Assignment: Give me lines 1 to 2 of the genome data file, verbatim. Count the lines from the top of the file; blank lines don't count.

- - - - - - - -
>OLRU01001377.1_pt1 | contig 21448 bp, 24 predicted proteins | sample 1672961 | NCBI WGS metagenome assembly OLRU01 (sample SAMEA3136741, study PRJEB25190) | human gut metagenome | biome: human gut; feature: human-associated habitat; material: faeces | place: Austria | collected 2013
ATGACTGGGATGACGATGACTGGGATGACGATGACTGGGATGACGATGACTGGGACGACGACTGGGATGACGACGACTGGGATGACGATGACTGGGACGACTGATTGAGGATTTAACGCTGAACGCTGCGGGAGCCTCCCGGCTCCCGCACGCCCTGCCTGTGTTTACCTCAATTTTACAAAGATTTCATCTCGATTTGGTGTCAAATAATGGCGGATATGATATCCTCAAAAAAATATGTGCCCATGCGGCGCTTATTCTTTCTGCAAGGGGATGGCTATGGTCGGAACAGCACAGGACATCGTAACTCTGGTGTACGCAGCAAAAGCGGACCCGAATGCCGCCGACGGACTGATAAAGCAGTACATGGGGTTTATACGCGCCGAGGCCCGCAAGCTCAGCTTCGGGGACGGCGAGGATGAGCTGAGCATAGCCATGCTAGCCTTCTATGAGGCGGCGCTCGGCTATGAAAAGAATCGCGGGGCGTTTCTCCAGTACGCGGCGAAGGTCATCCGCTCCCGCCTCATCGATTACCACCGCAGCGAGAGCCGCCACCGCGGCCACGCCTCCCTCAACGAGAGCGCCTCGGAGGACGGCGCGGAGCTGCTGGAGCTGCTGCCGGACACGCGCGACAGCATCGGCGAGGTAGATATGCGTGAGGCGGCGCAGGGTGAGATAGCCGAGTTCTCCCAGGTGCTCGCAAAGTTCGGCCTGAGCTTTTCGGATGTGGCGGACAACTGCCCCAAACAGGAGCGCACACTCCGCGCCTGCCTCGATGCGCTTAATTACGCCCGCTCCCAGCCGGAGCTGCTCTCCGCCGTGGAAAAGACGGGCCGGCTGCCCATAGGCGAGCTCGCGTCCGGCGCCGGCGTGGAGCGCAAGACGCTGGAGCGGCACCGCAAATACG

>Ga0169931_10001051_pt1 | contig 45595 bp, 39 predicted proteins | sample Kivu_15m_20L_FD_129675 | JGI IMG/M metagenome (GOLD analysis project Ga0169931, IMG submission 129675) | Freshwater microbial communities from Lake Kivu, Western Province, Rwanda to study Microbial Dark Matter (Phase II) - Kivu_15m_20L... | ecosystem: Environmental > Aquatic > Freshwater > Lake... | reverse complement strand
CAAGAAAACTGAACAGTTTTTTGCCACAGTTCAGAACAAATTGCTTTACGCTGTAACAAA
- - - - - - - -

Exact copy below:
>OLRU01001377.1_pt1 | contig 21448 bp, 24 predicted proteins | sample 1672961 | NCBI WGS metagenome assembly OLRU01 (sample SAMEA3136741, study PRJEB25190) | human gut metagenome | biome: human gut; feature: human-associated habitat; material: faeces | place: Austria | collected 2013
ATGACTGGGATGACGATGACTGGGATGACGATGACTGGGATGACGATGACTGGGACGACGACTGGGATGACGACGACTGGGATGACGATGACTGGGACGACTGATTGAGGATTTAACGCTGAACGCTGCGGGAGCCTCCCGGCTCCCGCACGCCCTGCCTGTGTTTACCTCAATTTTACAAAGATTTCATCTCGATTTGGTGTCAAATAATGGCGGATATGATATCCTCAAAAAAATATGTGCCCATGCGGCGCTTATTCTTTCTGCAAGGGGATGGCTATGGTCGGAACAGCACAGGACATCGTAACTCTGGTGTACGCAGCAAAAGCGGACCCGAATGCCGCCGACGGACTGATAAAGCAGTACATGGGGTTTATACGCGCCGAGGCCCGCAAGCTCAGCTTCGGGGACGGCGAGGATGAGCTGAGCATAGCCATGCTAGCCTTCTATGAGGCGGCGCTCGGCTATGAAAAGAATCGCGGGGCGTTTCTCCAGTACGCGGCGAAGGTCATCCGCTCCCGCCTCATCGATTACCACCGCAGCGAGAGCCGCCACCGCGGCCACGCCTCCCTCAACGAGAGCGCCTCGGAGGACGGCGCGGAGCTGCTGGAGCTGCTGCCGGACACGCGCGACAGCATCGGCGAGGTAGATATGCGTGAGGCGGCGCAGGGTGAGATAGCCGAGTTCTCCCAGGTGCTCGCAAAGTTCGGCCTGAGCTTTTCGGATGTGGCGGACAACTGCCCCAAACAGGAGCGCACACTCCGCGCCTGCCTCGATGCGCTTAATTACGCCCGCTCCCAGCCGGAGCTGCTCTCCGCCGTGGAAAAGACGGGCCGGCTGCCCATAGGCGAGCTCGCGTCCGGCGCCGGCGTGGAGCGCAAGACGCTGGAGCGGCACCGCAAATACG